Managing Motions for Mistrial in Georgia to Preserve Them for Appeal

So, I just got finished reading a transcript on a case I am appealing. Halfway through the trial, a witness for the State said something highly improper. Counsel moved for a mistrial. These moments in the reading of a transcript are a little like watching a really close college football game, because I am pulling for some magic words that preserved the record for appeal. So, I flip the page, and the lawyer explains why the testimony was improper and why a mistrial is necessary. Good stuff.

Cue the drama and suspense music. The judge dismisses the jury. As soon as the jury is out of the room, there’s a little more argument. The Court tells the State and the witness not to say it anymore. The Court makes the prosecutor warn all the other witnesses not to say it. The objection is sustained.

Then, the jury is asked back in, and the trial continues. No ruling on the motion. No renewal after corrective action. Nothing but a good appeal down the tubes. Mistrial issuesin a transcript are often the litigation equivalent of a Gilligan’s Island rescue. They almost preserve the issue for appeal, but they don’t quite make it.

So, since my theme this week is preserving the record for appeal, let me say a few things about managing mistrial motions in Georgia.

Here are three things to remember, and they are really easy. Again, as I mentioned before, you don’t need to be mean to do this. You can be very nice in fact:

  1. Move for a mistrial and state exactly why the testimony is objectionable and why no lesser remedy that stopping the trial will work. Moving for a mistrial is like asking the judge to detonate a nuclear bomb on the trial. The trial ends. The State is out the money it spent trying the case to this point. Usually, you will be arguing something along the lines that the testimony or comment was so prejudicial that there is no way that the jury can make a fair decision from this point forward.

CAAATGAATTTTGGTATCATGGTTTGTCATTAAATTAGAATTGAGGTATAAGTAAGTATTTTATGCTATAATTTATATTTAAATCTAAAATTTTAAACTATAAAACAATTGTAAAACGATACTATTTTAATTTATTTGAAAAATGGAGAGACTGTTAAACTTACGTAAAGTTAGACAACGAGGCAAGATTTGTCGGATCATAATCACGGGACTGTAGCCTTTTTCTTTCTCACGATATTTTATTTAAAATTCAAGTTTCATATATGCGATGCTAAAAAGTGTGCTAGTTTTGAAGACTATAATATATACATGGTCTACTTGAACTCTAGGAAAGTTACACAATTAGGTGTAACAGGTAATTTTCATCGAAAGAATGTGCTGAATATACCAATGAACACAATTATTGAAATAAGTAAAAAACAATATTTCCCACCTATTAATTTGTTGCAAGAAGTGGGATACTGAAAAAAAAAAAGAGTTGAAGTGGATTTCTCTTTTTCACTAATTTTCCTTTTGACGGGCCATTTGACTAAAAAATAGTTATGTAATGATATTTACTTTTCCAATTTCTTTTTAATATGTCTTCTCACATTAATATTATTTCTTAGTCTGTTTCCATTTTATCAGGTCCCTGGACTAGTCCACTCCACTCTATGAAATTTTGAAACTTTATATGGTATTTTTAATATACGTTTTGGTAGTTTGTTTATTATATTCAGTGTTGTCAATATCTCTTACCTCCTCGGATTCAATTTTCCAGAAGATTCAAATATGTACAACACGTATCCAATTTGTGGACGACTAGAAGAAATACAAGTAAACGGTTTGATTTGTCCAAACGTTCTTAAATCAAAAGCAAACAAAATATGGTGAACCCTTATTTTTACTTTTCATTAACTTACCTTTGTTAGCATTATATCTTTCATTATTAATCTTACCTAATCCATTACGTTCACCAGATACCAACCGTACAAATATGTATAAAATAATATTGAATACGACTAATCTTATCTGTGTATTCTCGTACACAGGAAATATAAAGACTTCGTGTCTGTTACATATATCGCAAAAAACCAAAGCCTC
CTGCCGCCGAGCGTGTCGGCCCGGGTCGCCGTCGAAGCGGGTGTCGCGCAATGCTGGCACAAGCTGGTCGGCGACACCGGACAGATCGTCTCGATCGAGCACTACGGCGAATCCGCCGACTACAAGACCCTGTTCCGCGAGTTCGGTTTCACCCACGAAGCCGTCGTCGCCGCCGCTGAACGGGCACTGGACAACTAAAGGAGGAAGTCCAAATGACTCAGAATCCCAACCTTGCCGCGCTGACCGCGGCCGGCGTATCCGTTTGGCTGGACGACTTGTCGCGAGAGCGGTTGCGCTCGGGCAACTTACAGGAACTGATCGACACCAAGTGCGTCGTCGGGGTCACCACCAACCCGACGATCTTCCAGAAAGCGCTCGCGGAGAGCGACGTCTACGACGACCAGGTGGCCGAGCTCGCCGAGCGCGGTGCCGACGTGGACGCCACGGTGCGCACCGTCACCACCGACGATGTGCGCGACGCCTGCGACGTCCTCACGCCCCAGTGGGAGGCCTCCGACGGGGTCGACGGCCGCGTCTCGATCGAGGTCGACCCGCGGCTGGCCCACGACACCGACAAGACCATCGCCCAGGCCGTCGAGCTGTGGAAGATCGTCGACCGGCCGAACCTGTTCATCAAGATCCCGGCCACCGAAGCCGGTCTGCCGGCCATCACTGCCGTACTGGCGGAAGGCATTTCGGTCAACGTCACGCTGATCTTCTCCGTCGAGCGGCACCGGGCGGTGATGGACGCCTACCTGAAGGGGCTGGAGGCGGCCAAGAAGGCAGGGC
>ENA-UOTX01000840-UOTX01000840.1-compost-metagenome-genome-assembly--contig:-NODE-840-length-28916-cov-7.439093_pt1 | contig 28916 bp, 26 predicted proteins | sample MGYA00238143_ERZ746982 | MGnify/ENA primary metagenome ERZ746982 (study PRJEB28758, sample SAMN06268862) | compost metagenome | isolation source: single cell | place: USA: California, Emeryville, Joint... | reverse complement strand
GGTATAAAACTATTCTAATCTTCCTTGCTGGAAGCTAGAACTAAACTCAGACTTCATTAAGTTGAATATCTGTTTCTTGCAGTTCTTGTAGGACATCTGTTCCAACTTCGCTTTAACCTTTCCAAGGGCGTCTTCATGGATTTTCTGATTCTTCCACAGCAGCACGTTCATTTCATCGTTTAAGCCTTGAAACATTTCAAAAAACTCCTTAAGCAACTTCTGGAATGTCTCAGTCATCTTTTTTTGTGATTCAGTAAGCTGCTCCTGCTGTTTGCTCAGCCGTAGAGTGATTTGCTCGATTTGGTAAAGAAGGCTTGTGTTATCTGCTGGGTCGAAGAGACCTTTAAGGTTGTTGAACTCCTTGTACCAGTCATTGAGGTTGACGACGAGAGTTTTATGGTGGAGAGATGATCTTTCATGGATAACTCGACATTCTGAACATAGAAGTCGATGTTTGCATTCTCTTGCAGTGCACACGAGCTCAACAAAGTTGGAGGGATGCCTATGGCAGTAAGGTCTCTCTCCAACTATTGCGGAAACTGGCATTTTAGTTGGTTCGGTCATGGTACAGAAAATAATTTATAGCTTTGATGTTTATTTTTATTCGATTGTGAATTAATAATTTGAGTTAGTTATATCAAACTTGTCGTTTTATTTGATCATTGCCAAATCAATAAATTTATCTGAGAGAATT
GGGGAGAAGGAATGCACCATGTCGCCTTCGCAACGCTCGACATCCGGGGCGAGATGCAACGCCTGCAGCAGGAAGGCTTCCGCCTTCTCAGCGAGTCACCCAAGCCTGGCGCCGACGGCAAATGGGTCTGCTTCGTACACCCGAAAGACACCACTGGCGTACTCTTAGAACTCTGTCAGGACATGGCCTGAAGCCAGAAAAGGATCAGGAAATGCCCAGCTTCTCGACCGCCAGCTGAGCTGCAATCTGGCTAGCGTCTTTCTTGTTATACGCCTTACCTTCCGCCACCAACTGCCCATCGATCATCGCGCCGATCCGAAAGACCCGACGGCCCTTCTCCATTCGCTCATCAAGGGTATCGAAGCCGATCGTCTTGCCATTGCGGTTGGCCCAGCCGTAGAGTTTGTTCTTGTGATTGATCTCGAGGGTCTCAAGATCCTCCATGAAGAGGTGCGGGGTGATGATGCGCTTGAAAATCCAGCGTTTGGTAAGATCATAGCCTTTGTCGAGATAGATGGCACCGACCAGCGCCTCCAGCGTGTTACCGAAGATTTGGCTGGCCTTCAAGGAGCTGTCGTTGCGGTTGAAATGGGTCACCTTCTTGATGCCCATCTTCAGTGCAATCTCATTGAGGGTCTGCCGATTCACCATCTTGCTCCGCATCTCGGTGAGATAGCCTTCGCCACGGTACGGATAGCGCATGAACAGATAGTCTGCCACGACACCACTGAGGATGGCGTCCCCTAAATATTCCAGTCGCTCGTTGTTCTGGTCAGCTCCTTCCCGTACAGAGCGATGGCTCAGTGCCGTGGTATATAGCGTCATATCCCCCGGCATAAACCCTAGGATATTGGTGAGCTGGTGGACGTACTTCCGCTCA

2. Hold your ground and seek a ruling. You might think that a ruling is implied if the Court starts doing something else. But take a second and get her to state the obvious. Just ask, “your honor, did you deny my mistrial motion. Just for the record.” Get a ruling.
  3. Renew, renew, renew. If the Court scolds the prosecutor or the witness and says “don’t ever do this again.” If the Court gives a limtiting instruction, or even worse asks you to draft the limiting instruction, then say “judge, I’ll help you draft it, but I don’t think anything will work at this point.” After the corrective action is taken, renew your motion for mistrial. Check out Matiatos v. State or Northern v. State for some guidelines.

But what if you are the appellate attorney, and it wasn’t preserved?

You could argue that it was plain error. But that’s a tough hill to climb. Check out State v. Gordon for what plain error is. You are then left with ineffective assistance of counsel, which has worked for me in at least one other case.

But life will really be easier if it doesn’t come to that. Just state your motion and renew, renew, renew to give me some stuff to work with later.

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